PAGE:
Reduce/Reuse/Recycle Use the Three Rs—Reduce, Reuse, Recycle—when dealing with stuff.
Reduce the amount of stuff that you buy. Simply use less. Buy only what you need—or what you really, really want. Buy tools, appliances, furniture, clothing and other items that are designed to last for many years. Avoid buying things designed to be quickly used and thrown away. Seek out items that were made with natural materials under appropriate labor conditions.
“Reduce” is also referred to as “precycling”.
Avoid stuff in the first place.
Wherever possible, avoid packaging and containers.
If you have to get them, get containers that are recyclable.
Avoid prepackaged and prepared foods.
Buy whatever you can in bulk to save packaging and reduce costs, and prepare your meals from scratch.
Precycling means avoiding waste (and often saving money) by making good environmental decisions at the store.
Select products in recyclable containers such as paper, cardboard, glass and aluminum.
Avoid disposable and single-use products unless absolutely essential.
Avoid plastic containers whenever possible. If you have no choice, make sure that the recycling symbol (three arrows in a circle) is on the packaging.
Avoid disposable items. Buy items that can be used over and over; if not by you, then by someone else. Buy items that can be maintained and repaired so that their useful lifetime can be extended.
When you finally have no need of something, pass it on to someone else who can use it. If it is past the point where it can be used, recycle it so that its materials can be reused in some other form.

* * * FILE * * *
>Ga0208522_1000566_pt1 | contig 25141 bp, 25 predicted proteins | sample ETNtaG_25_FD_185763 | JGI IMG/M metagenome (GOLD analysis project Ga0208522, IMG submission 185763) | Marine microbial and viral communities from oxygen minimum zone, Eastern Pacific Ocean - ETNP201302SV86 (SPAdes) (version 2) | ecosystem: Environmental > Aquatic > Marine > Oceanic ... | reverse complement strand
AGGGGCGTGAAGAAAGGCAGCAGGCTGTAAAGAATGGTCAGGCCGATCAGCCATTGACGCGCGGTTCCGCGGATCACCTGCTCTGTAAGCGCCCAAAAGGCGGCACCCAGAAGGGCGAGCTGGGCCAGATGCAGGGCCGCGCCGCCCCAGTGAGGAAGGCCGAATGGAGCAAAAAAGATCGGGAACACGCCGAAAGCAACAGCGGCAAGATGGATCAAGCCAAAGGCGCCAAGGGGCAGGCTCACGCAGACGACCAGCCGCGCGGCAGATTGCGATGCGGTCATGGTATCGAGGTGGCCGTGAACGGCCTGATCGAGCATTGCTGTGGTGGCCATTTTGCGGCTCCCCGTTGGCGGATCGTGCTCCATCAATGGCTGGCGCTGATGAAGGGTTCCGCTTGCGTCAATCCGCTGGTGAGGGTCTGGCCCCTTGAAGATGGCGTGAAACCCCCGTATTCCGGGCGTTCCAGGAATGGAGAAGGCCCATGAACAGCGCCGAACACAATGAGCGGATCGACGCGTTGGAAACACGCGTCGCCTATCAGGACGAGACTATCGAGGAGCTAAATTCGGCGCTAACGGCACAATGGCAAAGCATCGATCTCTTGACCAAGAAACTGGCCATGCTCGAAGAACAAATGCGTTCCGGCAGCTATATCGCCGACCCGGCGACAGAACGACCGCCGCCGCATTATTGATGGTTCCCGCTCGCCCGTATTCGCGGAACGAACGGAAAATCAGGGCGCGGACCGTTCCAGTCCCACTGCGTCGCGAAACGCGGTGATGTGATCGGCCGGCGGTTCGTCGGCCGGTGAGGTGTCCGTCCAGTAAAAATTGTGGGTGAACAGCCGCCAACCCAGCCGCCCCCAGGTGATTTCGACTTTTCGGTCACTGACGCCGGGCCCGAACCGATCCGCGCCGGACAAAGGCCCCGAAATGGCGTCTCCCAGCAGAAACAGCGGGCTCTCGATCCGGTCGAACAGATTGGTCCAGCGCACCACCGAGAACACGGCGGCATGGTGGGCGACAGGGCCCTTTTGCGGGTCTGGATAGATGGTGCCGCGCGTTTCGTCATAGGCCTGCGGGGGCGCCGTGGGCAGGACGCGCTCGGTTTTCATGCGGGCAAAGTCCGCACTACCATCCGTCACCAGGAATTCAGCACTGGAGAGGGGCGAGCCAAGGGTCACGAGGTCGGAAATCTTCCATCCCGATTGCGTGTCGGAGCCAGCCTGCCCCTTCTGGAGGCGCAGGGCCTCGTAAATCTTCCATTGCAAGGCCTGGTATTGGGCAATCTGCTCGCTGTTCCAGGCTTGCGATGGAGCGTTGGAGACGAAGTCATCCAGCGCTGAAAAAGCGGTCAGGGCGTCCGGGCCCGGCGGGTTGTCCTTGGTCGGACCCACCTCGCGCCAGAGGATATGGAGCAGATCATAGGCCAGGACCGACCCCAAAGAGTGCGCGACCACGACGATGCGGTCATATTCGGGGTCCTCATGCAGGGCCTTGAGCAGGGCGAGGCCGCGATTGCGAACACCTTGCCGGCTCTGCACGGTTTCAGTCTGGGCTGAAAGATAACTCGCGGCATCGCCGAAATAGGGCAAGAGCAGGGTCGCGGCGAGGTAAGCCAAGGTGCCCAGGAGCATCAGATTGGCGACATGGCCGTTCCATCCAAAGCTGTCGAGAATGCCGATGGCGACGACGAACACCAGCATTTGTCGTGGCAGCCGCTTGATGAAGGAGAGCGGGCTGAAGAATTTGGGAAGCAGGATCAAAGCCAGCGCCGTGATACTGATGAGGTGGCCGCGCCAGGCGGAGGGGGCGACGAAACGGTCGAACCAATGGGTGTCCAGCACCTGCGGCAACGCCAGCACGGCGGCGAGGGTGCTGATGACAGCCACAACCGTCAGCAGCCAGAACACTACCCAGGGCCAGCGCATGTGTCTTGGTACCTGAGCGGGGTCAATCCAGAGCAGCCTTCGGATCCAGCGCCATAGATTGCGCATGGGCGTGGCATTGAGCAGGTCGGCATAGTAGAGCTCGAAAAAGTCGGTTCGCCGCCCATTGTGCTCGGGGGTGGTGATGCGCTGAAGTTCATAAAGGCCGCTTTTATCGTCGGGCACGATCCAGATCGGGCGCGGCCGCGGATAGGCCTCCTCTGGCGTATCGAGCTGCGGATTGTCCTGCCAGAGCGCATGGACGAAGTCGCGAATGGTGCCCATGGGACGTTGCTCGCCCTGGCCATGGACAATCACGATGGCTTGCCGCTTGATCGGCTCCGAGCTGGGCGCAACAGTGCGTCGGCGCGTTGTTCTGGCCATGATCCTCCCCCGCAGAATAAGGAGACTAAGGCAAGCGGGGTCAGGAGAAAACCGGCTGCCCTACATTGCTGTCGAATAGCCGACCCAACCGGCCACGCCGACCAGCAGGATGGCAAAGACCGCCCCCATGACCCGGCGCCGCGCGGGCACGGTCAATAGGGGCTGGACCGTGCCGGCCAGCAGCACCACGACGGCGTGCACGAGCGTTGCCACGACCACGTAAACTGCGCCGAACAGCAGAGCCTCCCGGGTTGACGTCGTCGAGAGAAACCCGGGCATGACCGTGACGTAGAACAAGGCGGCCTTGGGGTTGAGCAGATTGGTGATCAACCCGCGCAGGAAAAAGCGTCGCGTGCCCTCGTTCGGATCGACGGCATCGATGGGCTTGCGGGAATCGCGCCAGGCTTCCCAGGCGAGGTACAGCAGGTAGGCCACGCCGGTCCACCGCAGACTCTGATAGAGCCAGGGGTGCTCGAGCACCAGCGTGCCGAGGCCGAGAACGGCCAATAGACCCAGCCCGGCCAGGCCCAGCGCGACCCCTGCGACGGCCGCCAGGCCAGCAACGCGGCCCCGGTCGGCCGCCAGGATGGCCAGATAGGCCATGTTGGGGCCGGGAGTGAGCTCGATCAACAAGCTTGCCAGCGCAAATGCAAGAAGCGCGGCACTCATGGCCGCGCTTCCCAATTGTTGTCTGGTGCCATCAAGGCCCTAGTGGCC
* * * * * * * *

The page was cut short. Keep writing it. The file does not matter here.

Recycle everything made from metals, plastic, wood, fibers, glass or paper. Someone, somewhere, probably has a use for it. Clothing, furniture, household items, tools and toys can all be used by someone else, particularly if they can get them for free.
Books can go to the local library for use or resale. Usable items can be given to local charities and thrift shops, taken to local materials recycling depots, or simply put in front of your house with a big sign that says “Free” (if your local regulations allow).
Shopping is a way of life for many people, but there are ways—particularly at the supermarket—that you can could down on purchases and expenses, with a minimum of suffering.
Avoid prepackaged products A significant percentage of the cost of many products is the packaging. The more you can avoid packaged products—particularly frozen foods, snacks, prepared mixes, and the like—the more money you save and the more you avoid the need for recycling.
Carry your own cloth shopping bags Carry your own sturdy cloth or net bags for shopping. You will no longer have to make the “Paper or plastic?” choice (which, in essence, is “Tree or oil?”). It avoids any need for recycling, and cloth bags are a lot stronger than paper or plastic bags. Most grocery stores sell them; some even give them away.
Skip the middle of the supermarket In most supermarkets, that’s where all the prepared foods and snacks with additives, preservatives and heavy sugar are. On the perimeter are the real foods: meat, dairy and produce. Venture into the middle only for such essentials as flour, cooking oil, spices, cleansers and the like.
Avoid chain stores
Shop locally. If you still have them, patronize local specialty stores such as butchers, fishmongers, green grocers, hardware stores, office supplies and the like.
Copyright (c) 2005, 2013 Mick Winter